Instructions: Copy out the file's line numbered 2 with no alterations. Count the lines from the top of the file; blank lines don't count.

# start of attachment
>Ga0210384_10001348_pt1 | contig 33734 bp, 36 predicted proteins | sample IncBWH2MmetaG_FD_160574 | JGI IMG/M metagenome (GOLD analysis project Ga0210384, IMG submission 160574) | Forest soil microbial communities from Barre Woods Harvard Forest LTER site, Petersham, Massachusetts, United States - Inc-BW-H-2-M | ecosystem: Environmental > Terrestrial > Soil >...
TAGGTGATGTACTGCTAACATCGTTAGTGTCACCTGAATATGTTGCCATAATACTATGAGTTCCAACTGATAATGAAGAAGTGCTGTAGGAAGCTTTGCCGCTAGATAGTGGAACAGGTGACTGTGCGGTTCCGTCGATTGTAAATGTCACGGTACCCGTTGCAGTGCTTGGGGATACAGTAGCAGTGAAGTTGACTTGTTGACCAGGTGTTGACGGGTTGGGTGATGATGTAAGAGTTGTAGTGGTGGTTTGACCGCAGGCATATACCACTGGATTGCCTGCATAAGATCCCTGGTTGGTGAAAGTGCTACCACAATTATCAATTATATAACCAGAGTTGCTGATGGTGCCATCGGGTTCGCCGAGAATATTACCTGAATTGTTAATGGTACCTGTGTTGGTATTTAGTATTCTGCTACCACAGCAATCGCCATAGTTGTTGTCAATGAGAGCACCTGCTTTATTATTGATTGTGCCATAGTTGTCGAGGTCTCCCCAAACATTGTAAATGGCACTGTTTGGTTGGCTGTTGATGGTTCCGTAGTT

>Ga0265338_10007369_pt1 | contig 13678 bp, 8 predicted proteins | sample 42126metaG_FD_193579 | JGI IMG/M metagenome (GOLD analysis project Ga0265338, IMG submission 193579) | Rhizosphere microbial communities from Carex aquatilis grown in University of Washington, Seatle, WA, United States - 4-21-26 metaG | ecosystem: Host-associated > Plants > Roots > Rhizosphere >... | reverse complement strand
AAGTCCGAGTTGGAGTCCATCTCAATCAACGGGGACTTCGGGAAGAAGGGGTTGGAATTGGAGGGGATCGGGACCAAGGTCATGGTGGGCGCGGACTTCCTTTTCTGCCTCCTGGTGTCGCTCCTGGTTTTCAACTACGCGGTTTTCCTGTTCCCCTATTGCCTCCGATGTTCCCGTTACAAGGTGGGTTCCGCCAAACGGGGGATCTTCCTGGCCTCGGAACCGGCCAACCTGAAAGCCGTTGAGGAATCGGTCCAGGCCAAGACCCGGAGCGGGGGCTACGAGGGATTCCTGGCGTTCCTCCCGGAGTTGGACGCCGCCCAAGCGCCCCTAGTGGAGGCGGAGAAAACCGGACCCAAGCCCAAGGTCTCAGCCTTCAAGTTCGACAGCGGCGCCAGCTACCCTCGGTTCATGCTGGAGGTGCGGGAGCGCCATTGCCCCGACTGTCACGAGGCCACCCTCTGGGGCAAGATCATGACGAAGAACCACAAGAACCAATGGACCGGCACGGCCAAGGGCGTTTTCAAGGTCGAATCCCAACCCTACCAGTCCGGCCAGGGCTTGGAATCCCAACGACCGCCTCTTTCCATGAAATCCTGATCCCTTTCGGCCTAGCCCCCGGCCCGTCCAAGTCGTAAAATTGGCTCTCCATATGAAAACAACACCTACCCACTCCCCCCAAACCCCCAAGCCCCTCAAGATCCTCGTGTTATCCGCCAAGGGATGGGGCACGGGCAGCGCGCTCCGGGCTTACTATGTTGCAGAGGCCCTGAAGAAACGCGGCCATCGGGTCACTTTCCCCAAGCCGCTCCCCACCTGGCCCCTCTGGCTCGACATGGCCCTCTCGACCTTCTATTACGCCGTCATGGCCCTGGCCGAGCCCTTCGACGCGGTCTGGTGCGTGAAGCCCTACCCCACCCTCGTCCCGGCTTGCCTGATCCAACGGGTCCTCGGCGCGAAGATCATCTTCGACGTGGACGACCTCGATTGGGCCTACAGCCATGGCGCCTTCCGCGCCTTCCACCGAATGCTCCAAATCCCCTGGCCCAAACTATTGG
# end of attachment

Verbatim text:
TAGGTGATGTACTGCTAACATCGTTAGTGTCACCTGAATATGTTGCCATAATACTATGAGTTCCAACTGATAATGAAGAAGTGCTGTAGGAAGCTTTGCCGCTAGATAGTGGAACAGGTGACTGTGCGGTTCCGTCGATTGTAAATGTCACGGTACCCGTTGCAGTGCTTGGGGATACAGTAGCAGTGAAGTTGACTTGTTGACCAGGTGTTGACGGGTTGGGTGATGATGTAAGAGTTGTAGTGGTGGTTTGACCGCAGGCATATACCACTGGATTGCCTGCATAAGATCCCTGGTTGGTGAAAGTGCTACCACAATTATCAATTATATAACCAGAGTTGCTGATGGTGCCATCGGGTTCGCCGAGAATATTACCTGAATTGTTAATGGTACCTGTGTTGGTATTTAGTATTCTGCTACCACAGCAATCGCCATAGTTGTTGTCAATGAGAGCACCTGCTTTATTATTGATTGTGCCATAGTTGTCGAGGTCTCCCCAAACATTGTAAATGGCACTGTTTGGTTGGCTGTTGATGGTTCCGTAGTT